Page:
Monday, 26 May 2014

Calandra Lark Rises

20th-24th May
Honk. The first Canada Goose on Fair Isle since 2011 was presumably an overshoot from the UK rather than North America.
No doubting the star bird of the period, with the Canada Goose (21st) just pipped by the Calandra Lark discovered on the lower slopes of Ward Hill on 22nd. A rather blowy day in North (with the wind from the north making things somewhat cooler and leaving the Wardening team perhaps not too optimistic) was brought to life in spectacular style when one of these large larks flew past myself and David Steel (from the Farne Islands and off the telly). Scarcely able to believe what we’d seen, we were left with no choice when it walked out from behind a tuft of heather and paraded its excessive bill and black breast patches. BirdGuides had to break out the red exclamation marks for the fourth time for Fair Isle this spring and all the birders on the island were able to enjoy the island's fifth Calandra Lark (although spare a thought for the poor Shetland birder who made at least his third trip to Fair Isle for the species and managed to see the people watching the bird, but not the bird itself, which sloped away as he made his way up Ward Hill and was last seen five minutes before he arrived as he wasn't quite quick enough with his Lark ascending).
The only photos taken of the Calandra were when the bird was sat hunched up and hiding the distinctive black breast patches, although the large size and chunky bill are still obvious. Photo: Ciaran Hatsell.
The Caspian Stonechat remained throughout (having made its way back to Upper Leogh), the male Western Subalpine Warbler remained at Burkle to 21st at least, the female Western Subalpine Warbler was still present at the Obs, there were Bluethroats at the Mast (22nd-23rd, found by Lark twitchers from down the island!) and at Shirva (21st-24th), a Common Rosefinch appeared at the Obs on 21st then roamed the island for a couple of days before returning to the Obs until the 24th at least (it was a singing first-summer male, missing its tertials on the left wing) and the Kumlien’s Gull was still in the South Harbour area until 24thm although it was looking increasingly unhappy with the world.
The Common Rosefinch's most regular song is what appears to be a good copy of a Willow Warbler!
In Fair Isle terms though, none of the species above were as rare as the Cormorant at Easter Lother on 24th, which photographs proved was a sinensis ‘Continental’ Cormorant, the first record of this subspecies for Fair Isle.
Most Cormorants on Fair Isle are only seen in flight, making the subspecific identification virtually impossible. So far, all the birds I've been able to check have been nominate carbo, but Ciaran got lucky with this immature on Easter Lother Water (perhaps the freshwater location was a pointer towards the identification as well?). Sinensis Cormorants are a scarce spring migrant in Shetland, but increasing numbers are being observered as a few birders take the time to check Cormorants more diligently (which is presumably also the best bet for Double-crested Cormorant to be detected making its long awaited reappearance in the UK). Photo: Ciaran Hatsell.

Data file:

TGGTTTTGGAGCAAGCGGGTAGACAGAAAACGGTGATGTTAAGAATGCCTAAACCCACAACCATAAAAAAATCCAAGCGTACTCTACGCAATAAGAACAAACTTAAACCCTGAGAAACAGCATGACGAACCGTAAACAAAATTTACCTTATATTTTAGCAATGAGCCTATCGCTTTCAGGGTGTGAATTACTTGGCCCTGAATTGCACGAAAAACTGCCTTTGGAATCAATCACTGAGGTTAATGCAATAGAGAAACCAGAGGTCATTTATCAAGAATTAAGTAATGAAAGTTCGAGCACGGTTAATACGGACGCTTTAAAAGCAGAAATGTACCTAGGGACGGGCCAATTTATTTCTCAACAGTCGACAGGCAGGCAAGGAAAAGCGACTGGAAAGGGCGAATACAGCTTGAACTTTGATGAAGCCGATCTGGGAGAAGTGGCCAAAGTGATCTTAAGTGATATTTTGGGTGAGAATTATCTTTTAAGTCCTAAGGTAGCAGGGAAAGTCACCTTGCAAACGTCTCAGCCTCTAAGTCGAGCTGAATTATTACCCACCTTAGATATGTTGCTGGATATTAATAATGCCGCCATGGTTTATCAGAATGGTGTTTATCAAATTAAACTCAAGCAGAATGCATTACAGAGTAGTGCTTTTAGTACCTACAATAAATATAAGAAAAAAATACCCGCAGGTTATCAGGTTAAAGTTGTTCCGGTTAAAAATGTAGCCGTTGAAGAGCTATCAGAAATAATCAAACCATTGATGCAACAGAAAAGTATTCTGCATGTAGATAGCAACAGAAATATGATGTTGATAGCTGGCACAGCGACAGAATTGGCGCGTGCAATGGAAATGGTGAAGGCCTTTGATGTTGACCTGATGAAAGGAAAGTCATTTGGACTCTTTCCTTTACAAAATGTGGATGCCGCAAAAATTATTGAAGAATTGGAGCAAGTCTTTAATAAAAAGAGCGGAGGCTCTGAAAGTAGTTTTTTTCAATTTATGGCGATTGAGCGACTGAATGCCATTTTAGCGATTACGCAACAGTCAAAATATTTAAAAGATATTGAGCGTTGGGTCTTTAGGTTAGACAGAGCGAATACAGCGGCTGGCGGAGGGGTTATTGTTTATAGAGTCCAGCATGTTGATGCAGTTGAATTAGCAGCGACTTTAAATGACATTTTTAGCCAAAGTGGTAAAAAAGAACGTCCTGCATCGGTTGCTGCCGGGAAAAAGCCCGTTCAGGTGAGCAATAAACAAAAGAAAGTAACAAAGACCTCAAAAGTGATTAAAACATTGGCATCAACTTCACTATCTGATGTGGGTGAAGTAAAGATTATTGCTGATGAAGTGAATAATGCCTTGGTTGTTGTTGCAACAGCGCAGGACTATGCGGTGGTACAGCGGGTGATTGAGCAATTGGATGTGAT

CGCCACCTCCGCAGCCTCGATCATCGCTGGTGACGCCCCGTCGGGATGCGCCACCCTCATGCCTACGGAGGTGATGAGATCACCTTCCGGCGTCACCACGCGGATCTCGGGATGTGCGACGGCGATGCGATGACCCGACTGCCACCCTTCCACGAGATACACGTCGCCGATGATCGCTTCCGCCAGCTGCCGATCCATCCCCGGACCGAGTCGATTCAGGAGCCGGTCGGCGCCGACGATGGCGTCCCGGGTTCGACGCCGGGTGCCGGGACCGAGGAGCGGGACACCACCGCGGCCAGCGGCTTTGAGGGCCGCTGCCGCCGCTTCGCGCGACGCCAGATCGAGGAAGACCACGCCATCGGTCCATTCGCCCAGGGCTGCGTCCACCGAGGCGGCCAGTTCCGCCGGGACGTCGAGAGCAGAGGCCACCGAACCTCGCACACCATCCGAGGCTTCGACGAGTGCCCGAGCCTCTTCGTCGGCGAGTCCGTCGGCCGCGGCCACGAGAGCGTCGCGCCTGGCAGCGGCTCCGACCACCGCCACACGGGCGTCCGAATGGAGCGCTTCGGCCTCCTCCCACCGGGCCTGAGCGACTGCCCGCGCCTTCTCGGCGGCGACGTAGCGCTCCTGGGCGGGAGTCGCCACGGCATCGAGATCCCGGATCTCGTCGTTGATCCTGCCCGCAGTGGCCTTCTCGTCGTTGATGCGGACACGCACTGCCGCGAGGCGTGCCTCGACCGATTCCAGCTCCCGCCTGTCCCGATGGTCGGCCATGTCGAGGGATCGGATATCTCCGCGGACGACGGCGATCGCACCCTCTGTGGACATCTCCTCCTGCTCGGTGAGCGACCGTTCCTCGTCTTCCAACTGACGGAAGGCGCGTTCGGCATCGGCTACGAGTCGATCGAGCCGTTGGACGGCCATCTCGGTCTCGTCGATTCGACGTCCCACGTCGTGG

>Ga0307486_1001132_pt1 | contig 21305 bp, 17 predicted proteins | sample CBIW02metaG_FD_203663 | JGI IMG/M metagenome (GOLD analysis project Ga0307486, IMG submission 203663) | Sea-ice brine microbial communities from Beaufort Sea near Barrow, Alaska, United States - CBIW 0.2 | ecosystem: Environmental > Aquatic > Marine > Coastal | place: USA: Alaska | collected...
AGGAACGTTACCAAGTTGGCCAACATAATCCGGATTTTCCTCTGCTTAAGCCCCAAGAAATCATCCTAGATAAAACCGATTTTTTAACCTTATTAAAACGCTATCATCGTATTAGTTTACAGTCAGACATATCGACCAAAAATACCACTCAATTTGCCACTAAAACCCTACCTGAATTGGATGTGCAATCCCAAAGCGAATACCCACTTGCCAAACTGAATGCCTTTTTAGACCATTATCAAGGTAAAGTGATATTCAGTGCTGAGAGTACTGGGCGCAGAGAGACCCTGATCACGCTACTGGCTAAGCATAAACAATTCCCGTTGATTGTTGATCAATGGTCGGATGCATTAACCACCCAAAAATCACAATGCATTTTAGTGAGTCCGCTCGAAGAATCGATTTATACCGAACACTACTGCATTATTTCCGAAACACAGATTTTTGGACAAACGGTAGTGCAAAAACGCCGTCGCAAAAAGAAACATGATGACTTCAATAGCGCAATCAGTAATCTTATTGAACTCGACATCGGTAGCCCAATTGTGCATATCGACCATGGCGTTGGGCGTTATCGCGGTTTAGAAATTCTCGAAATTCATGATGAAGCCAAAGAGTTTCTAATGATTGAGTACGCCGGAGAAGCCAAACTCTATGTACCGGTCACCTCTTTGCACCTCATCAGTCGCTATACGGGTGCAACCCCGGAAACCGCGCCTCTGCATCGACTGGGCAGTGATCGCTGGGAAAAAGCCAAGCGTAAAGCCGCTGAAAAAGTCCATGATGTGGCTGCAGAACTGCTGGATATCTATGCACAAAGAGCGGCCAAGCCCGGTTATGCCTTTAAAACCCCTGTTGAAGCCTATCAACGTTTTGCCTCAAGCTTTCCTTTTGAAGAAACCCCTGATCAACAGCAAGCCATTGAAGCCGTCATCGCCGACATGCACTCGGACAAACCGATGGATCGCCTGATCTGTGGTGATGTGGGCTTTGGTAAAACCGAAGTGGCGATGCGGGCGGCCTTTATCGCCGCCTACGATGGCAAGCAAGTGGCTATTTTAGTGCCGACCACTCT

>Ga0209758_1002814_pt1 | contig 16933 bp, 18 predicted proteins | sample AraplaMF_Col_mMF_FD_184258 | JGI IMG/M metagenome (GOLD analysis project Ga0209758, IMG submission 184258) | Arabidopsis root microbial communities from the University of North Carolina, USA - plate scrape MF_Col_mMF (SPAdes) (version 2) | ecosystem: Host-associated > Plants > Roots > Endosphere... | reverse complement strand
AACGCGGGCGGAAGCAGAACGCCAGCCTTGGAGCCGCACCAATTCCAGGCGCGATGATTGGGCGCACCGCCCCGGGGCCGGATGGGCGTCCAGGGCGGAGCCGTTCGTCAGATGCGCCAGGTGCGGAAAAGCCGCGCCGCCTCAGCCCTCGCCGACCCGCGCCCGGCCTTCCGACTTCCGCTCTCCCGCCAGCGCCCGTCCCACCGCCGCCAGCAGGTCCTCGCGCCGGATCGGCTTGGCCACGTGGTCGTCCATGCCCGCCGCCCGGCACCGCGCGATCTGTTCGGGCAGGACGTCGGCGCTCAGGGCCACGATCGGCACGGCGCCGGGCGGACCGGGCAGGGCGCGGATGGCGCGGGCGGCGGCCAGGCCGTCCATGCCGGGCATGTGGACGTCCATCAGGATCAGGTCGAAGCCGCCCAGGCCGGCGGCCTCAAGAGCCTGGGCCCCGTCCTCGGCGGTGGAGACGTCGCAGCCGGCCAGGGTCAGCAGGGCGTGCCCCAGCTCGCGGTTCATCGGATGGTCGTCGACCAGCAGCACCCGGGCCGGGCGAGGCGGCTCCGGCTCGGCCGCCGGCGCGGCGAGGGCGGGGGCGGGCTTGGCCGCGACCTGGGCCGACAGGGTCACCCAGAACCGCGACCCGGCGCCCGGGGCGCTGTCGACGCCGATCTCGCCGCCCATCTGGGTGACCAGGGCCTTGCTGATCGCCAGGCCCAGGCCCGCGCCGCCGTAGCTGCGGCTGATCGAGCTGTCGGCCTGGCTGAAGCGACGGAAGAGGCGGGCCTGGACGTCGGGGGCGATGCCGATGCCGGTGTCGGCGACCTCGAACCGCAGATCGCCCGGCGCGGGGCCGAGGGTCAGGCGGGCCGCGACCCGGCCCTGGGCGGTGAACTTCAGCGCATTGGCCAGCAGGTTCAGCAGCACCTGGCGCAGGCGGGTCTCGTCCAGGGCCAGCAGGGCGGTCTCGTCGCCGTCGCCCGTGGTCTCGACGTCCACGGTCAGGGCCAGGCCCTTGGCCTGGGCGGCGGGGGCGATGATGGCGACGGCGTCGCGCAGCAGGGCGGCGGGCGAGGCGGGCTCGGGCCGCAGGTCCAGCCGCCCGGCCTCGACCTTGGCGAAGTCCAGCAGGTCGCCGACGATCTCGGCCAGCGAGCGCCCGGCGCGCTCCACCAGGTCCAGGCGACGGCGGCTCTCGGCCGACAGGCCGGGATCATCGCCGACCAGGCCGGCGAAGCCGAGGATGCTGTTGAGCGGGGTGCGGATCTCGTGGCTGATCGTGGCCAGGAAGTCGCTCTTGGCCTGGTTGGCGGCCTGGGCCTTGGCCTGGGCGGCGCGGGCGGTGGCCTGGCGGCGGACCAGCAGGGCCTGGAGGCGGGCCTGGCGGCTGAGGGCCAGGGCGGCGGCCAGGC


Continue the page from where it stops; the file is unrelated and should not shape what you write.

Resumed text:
The same day saw another potential first for the island, when a bumblebee photographed in the Obs garden appeared to be a White-tailed Bumblebee, perhaps solving the recent bee mystery…

The Bumblebee in the Obs garden. Its tail certainly looks white, but bees aren't necessarily that simple. Any thoughts gratefully received. Photo: Ciaran Hatsell.
Northerly spells gave way to easterly winds and fog during the period, eventually clearing slightly on the afternoon of 24th and there were still a reasonable number of interesting bits and bobs coming through, although being lost in the fog prevented more from finding us.
Other new species for the year included Swift (four on the 21st with smaller numbers after), Shoveler (a male from 23rd) and Storm Petrel (two seen from the Good Shepherd on 24th), with other scarcer migrants including Wood Sandpiper (20th), Lesser Redpoll (23rd and 24th, amongst a small turnover of Mealy Redpolls, which saw a peak of 11) and Cuckoo (20th). Numbers of commoner species were generally unremarkable, with a few hirundines including peaks of 4 Sand Martin, 27 Swallows and 11 House Martins, a slight increase in warblers on 24th brought 9 Willow Warbler, Garden Warbler and 2 Lesser Whitethroat along with Pied Flycatcher (one was also seen on 22nd), Brambling, and peaks of 2 Black Redstart, 8 Spotted Flycatcher and 3 Snow Bunting.

Siskins have been on the move in small numbers amongst a trickle of northern finches.
A late Pink-footed Goose was present from 22nd, whilst a slight rise in waders included peaks of 56 Dunlin, 5 Sanderling, 24 Purple Sandpiper, 11 Whimbrel  and a Common Sandpiper, although these were put into the shade by a remarkable passage of Ringed Plovers which saw numbers peak at 103 on 24th.
A whole week of easterly wind is forecast again, but surely we must be running out of good birds soon…

1 comment:

  1. Hi David, interesting picture of the bumblebee. Accounting for the angle of the shot, I think this may be B. lucorum. Happy to be corrected by entomologists. This may be helpful:


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